Chris Brooks, a Ph.D. student in computer science at the University of Saskatchewan who has studied the use of lecture capture in higher education, thinks it would be a mistake to ascribe faculty concerns just to money. "A lot of faculty aren't interested in recording their lectures to make money off them," he explains, "but they are interested in getting credit for being an expert in the field."

His university uses Opencast Matterhorn, an open source lecture capture system developed by 13 universities in North America and Europe. Like Tegrity Campus and Mediasite, Matterhorn supports putting the content behind a sign-in function. However, about a third of schools using Matterhorn are open-content institutions that make their lectures freely available on the web. Who owns the intellectual property rights in these situations?

It's a question, Brooks says, that arises during informal discussions with faculty. Indeed, the very definition of a lecture is sometimes debated. "One of the questions that comes up is performance rights," he notes. "Is giving a lecture the creation of content or is it the creation of a performance, like a band giving a presentation or a show?" In his view, the answer to that question could have significant implications. Academic content in higher education is often covered by collective agreements, he notes, whereas a public performance is covered by different laws and not subject to the same collective agreements.

While such questions are purely academic at this point, the debate does illustrate the uncertainty surrounding intellectual property rights in higher education. To provide clarity, some schools have implemented policies to ensure that they can utilize recorded lectures as they see fit. At the University of Minnesota Carlson School of Management, for example, instructors in the school's executive MBA program are required by contract to allow lecture capture of their classes.

In Alabama, the use of captured lectures falls under the State Board of Education's intellectual property policy. "Basically, what the policy says is that any materials created using our resources belong to us," explains Carter. "The professors are under contract, so we own their time."

Such an approach may sound more draconian than it really it is, because attitudes toward intellectual property have softened in the internet era. "People have really changed their thought processes regarding intellectual property and their willingness to share their information," notes Carter. "They used to covet their information; they would hoard their information. It was a teacher-centered instructional model. Now people across the country have moved away from that model, and there's much more student-centered facilitation of learning."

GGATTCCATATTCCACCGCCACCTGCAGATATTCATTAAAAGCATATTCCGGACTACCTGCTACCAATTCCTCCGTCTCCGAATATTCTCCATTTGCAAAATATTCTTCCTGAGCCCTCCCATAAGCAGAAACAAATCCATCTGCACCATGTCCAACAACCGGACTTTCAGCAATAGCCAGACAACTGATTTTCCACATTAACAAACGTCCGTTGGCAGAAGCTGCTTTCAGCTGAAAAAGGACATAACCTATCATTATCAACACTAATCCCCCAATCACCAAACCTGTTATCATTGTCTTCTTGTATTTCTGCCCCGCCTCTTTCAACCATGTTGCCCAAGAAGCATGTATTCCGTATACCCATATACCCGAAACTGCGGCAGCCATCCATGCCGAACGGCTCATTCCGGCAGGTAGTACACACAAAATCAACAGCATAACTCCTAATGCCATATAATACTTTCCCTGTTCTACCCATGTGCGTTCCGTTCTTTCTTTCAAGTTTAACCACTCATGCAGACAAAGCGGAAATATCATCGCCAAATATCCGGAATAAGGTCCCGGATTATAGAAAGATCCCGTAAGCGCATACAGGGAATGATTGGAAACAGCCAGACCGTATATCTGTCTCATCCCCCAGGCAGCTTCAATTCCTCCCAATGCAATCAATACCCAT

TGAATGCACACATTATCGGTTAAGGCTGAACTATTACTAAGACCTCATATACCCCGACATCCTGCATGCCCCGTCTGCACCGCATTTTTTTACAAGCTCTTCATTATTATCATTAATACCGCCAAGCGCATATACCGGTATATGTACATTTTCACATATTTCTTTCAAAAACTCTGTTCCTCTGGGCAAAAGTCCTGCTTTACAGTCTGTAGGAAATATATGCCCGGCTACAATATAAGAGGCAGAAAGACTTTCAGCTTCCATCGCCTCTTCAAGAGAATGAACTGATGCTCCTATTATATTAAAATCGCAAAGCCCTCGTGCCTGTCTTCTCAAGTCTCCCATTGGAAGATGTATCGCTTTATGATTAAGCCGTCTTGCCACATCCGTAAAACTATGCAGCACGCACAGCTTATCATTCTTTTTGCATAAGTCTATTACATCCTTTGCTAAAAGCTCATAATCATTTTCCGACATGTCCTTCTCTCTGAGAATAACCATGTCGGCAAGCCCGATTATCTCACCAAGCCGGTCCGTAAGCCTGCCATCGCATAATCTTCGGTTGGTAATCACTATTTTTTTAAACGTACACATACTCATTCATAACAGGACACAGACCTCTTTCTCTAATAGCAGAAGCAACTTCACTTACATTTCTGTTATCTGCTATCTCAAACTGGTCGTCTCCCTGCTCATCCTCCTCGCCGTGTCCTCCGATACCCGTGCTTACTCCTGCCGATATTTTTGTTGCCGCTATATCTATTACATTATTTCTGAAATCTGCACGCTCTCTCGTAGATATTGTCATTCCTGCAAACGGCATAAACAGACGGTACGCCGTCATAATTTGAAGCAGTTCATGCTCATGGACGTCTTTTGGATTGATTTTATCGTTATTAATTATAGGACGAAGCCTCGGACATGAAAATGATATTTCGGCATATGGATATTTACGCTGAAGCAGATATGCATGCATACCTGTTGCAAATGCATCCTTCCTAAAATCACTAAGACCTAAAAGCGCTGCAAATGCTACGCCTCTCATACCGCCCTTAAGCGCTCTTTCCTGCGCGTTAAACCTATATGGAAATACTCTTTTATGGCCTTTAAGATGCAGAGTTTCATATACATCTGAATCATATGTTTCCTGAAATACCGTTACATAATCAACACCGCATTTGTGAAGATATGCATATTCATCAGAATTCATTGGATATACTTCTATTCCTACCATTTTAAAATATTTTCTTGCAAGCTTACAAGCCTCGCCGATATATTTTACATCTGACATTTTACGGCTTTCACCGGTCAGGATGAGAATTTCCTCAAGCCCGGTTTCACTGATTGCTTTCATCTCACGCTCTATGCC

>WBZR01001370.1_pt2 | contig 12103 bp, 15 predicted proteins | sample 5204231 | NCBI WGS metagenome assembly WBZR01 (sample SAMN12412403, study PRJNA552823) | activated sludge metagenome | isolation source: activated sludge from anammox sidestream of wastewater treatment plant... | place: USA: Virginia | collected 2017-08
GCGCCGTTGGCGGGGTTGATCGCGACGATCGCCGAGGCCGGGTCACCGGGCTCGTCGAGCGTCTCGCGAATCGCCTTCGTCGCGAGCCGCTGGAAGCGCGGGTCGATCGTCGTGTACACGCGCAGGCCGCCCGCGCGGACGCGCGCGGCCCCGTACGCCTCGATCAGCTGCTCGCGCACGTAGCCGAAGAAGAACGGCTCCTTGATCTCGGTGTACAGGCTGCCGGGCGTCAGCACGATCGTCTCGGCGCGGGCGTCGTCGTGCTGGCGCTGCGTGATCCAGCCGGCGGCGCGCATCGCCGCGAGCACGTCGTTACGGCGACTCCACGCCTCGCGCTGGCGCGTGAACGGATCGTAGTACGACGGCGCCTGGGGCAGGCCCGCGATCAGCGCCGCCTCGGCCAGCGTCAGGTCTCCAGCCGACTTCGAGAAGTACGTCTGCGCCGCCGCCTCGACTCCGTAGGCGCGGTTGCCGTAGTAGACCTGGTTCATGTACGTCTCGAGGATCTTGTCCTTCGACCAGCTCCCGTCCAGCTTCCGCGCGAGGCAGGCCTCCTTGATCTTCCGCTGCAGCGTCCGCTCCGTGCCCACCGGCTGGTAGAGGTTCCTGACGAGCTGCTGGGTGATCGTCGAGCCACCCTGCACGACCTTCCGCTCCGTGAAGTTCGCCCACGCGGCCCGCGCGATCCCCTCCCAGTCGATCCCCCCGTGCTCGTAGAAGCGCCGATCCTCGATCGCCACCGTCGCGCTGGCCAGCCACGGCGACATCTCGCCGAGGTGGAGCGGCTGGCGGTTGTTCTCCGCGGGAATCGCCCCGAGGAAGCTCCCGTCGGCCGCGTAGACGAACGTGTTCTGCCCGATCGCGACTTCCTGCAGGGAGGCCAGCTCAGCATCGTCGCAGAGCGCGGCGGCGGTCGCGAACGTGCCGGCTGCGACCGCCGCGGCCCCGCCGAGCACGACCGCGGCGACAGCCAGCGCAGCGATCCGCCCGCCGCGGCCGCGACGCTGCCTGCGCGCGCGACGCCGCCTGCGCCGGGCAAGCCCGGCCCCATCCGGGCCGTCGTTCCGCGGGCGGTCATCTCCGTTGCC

Capturing Guest Speakers

If schools want to record the lectures of guest speakers, the best policy is to have them sign a release form. "Any time a person is going to be recorded and that recording is going to be reused or redistributed, you always get permission," says Michael Gibson, director of academic support and instructional systems at Athens State University (AL).

About 90 percent of guest lecturers at Athens State sign the form without any problem. "We had a few that were uncomfortable with it and didn't sign," Gibson continues. "We just didn't even record them."

Even so, as long as the captured lecture can be viewed only by students in a specific course, there should be few issues. In such circumstances, says Isaac Segal, president of Tegrity, the captured lecture falls under the "fair use" provision of the Copyright Act of 1976, "which allows instructors to use materials for their own students inside their classroom."

It's when a lecture is more broadly disseminated that things get murky. "If a guest lecturer is recording something that the institution is then making public on its website, then I would say it needs to clear it like anything that it's putting publicly on its website," adds Segal.

It's a position echoed by Sean Brown, vice president of education with Sonic Foundry. "Almost every time I see an institution have a guest speaker that it's going to record, it clarifies its right to use [the recording]," he notes.

This might not be the case if the speaker is a public figure, such as first lady Michelle Obama, he adds. Other celebrity guest speakers, however, might seek additional compensation for capturing a commencement speech or want to place restrictions on its distribution.

The University of Michigan Center for Research on Learning and Teaching tries to keep it simple. The school has a lecture capture guide on its website that directs users to a sample one-page consent form that covers all types of audio and video recordings. The form also grants ownership of any pictures or recordings to the university and states that the signee "will not receive payment or any other compensation in connection with the pictures and recordings."